This week I’ll be wrapping up my A Story A Day in May stories for my mailing list, and I’ve been thinking about exotic locations.
Probably because I need a vacation!
So here are my Top 10 Exotic Locations in Literature where I’d like to escape this Memorial Day Weekend…
- Hawaii – As illustrated in Paul Theroux’s novel, Hotel Honolulu, I’d even be happy to work in a hotel on the Big Island… at least for a little while!
- France – While I haven’t yet read Peter Mayle’s A Year in Provence, I can already tell you I’m smitten with the idea of moving into a 200-year-old stone farmhouse in the south of France. Also, anything set in Paris is pretty much my jam, from David Sedaris’s Me Talk Pretty One Day to Ernest Hemingway’s A Moveable Feast to George Orwell’s Down and Out in Paris and London to Victor Hugo’s Les Misérables, even at its most miserable, France always somehow seems like a great place to be.
- India – What privileged white person doesn’t want to go to India, am I right? But seriously, some of my favorite books are set in this country, so it’s definitely on my list of exotic locations to visit – even if a hell of a lot of those books are actually about earthly pain, suffering and strife, like the Bhagavad Gita, Siddhartha, Midnight’s Children, The Moor’s Last Sigh, and Memories of a Mombasa Gigolo.
- Japan – I went on a bit of a Japanese author kick during college, reading everything Banana Yoshimoto ever wrote, along with the infamously fetishistic Memoirs of a Geisha, and some Haruki Murakami. I just added Dreaming Pachinko to my To Read pile, after reading this list of Fiona Campbell’s Top 10 Books Set in Japan, so I’d be delighted to explore this island country and learn even more about its people and culture.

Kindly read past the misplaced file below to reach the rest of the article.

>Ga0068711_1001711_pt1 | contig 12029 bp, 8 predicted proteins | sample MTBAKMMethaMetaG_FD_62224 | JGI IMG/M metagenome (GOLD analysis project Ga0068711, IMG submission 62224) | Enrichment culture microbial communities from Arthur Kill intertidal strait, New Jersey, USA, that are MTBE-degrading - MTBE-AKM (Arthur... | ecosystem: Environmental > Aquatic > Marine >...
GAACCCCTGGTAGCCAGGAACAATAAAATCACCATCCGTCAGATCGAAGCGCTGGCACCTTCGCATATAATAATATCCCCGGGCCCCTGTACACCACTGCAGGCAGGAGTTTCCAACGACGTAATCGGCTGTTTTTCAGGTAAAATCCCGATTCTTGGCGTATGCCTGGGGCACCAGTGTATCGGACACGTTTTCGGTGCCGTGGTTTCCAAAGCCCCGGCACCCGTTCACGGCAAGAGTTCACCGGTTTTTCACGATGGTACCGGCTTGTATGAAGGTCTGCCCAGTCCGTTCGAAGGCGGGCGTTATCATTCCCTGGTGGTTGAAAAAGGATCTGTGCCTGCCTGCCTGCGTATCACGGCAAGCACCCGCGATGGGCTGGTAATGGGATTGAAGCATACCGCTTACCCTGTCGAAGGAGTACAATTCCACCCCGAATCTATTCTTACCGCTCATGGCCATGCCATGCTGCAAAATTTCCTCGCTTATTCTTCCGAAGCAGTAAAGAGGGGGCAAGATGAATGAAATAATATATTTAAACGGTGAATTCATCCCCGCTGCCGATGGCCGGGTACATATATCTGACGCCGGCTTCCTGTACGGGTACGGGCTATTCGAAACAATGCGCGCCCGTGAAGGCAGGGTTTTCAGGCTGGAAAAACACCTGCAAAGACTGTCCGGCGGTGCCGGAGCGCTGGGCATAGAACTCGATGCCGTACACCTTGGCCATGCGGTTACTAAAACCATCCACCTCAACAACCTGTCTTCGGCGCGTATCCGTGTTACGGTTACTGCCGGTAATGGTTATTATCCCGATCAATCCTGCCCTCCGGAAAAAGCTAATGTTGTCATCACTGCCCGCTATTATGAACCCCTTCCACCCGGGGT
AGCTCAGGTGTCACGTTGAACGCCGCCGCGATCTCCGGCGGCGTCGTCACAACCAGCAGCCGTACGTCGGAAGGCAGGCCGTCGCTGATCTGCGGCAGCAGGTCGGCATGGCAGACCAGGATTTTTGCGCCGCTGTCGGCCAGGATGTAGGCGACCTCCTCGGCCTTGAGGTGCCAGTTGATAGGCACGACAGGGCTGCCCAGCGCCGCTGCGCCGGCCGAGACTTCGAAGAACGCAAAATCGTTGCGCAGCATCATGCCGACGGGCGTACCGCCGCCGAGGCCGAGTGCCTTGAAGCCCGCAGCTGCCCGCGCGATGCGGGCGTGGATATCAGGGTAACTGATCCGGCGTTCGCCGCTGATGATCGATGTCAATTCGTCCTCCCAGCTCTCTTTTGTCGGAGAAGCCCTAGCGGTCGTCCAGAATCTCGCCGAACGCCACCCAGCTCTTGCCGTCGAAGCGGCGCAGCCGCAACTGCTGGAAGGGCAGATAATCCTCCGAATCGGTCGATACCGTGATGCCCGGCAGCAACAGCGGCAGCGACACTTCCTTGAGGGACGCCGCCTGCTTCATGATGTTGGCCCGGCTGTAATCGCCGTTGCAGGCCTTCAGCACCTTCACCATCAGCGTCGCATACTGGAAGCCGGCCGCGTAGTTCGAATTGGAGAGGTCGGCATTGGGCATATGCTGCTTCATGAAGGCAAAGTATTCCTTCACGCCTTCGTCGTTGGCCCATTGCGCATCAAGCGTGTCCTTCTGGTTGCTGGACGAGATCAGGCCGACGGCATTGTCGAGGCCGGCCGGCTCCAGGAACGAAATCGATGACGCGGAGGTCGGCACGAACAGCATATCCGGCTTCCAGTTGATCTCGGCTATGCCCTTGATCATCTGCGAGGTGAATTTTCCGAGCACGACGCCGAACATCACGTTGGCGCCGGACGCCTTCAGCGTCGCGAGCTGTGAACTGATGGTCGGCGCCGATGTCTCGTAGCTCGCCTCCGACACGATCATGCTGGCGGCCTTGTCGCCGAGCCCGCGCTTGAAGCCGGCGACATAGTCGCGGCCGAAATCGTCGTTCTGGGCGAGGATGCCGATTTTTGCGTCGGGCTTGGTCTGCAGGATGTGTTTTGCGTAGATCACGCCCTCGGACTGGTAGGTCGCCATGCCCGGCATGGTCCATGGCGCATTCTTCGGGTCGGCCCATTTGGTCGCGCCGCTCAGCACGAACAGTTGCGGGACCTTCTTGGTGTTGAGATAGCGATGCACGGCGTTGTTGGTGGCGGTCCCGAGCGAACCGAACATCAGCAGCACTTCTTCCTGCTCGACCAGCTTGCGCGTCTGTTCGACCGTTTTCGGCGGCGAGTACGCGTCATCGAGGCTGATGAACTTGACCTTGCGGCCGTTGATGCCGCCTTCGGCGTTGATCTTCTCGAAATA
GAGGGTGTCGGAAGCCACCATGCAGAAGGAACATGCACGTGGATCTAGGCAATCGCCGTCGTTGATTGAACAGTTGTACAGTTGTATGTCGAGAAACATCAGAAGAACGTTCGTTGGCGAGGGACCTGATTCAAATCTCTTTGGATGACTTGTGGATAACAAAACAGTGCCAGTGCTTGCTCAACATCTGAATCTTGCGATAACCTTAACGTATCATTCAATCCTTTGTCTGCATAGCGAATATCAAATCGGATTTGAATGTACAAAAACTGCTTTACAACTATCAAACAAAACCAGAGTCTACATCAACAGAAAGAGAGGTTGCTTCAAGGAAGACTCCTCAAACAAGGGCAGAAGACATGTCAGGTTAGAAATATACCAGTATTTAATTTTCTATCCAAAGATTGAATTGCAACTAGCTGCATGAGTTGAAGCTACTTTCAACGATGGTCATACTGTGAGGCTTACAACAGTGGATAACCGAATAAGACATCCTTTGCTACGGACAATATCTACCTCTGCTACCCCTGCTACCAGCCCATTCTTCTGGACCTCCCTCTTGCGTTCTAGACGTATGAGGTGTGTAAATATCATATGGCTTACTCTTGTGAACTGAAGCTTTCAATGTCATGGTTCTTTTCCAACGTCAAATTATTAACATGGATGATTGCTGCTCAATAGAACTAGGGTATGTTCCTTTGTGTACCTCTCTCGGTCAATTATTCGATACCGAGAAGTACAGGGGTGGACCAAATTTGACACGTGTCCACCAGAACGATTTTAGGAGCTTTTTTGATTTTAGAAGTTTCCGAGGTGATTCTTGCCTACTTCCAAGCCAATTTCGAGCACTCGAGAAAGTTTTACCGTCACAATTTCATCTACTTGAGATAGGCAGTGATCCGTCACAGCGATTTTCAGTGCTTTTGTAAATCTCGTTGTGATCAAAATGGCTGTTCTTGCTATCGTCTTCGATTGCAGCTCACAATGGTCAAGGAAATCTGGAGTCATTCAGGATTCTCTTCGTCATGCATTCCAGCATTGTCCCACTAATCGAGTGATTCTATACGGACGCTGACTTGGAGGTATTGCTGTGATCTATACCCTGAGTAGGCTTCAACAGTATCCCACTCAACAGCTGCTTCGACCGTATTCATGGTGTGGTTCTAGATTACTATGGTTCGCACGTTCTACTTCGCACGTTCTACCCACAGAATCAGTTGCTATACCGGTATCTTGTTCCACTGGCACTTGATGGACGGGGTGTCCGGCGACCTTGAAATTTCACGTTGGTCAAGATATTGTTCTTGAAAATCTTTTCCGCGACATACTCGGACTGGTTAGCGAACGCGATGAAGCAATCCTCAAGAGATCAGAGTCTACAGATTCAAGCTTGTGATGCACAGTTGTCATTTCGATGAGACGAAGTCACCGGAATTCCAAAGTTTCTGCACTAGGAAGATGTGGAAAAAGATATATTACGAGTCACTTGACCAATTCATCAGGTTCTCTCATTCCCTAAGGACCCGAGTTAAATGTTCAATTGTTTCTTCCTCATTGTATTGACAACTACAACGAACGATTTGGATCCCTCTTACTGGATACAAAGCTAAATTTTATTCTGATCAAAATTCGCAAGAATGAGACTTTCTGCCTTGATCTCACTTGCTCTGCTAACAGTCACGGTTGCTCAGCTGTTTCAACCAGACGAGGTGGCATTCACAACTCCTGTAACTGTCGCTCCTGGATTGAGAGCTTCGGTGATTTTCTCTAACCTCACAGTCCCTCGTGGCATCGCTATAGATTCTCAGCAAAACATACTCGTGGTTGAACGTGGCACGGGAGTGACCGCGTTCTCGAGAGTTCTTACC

- Australia – While I’ve seen quite a good number of movies set in Australia, which must have – at some point – been books… oddly enough, I have read exactly ZERO books set there. How is that even possible?! Here’s a list from Buzzfeed that will hopefully help me learn more about the mysterious and distant land Down Under.
- Los Angeles – Though this could be described as more of a staycation than a vacation, given my proximity to LA, there are plenty of books that have romanticized this SoCal city for me. The most important ones are undoubtedly Francesca Lia Block’s Weetzie Bat series, which painted LA as a magical place even in modern times. And, of course, we can’t forget Raymond Chandler’s novels, including The Big Sleep, nor Charles Bukowski’s books and poems, particularly Post Office and Ham on Rye.
- Tibet – While I’m not entirely sure I’d want to visit Tibet for an extended period of time, I did find the descriptions of the country’s remote beauty in Xue Xinran’s Sky Burial quite impressive. Wouldn’t it be nice to be someplace where you couldn’t access the internet 24⁄7? Kind of a spiritual retreat.
- Morocco – Equally, I don’t think I’d like to stay in Morocco too long, as I am not one for the heat, but Paul Bowles’ The Sheltering Sky sure romanticizes the desert and the alienation of being a stranger in a strange land.
- Birmingham, UK – Even as an adult, I still want to visit Willy Wonka’s factory of wonders, as describe in Roald Dahl’s Charlie and the Chocolate Factory. If all else fails, a trip to Cadbury World in Birmingham ought to suffice… at least until I can figure out how to make some Fizzy Lifting Drinks of my own!
- Mars – For when you really want to get away from it all, you can’t beat space travel. I still need to read Andy Weir’s The Martian, although I’ve already watched the movie. Sounds kind of like Ireland, if you ask me…
Oh, and in case you still haven’t subscribed to my mailing list, here’s a list of the Top 10 Most Exotic Locations Featured in Mayday!
- Odessa, Texas
- El Paso, Texas
- Palm Springs, California
- Los Angeles, California
- New York City, aka Manhattan
- Loch Ness, Scotland
- London, England
- Paris, France
- Lima, Peru
- Bora Bora, French Polynesia
I could definitely use a bit of relaxing with a good book in a hammock by the sea, right about now…
What about you?
What’s the exotic literary location YOU’D most like to visit?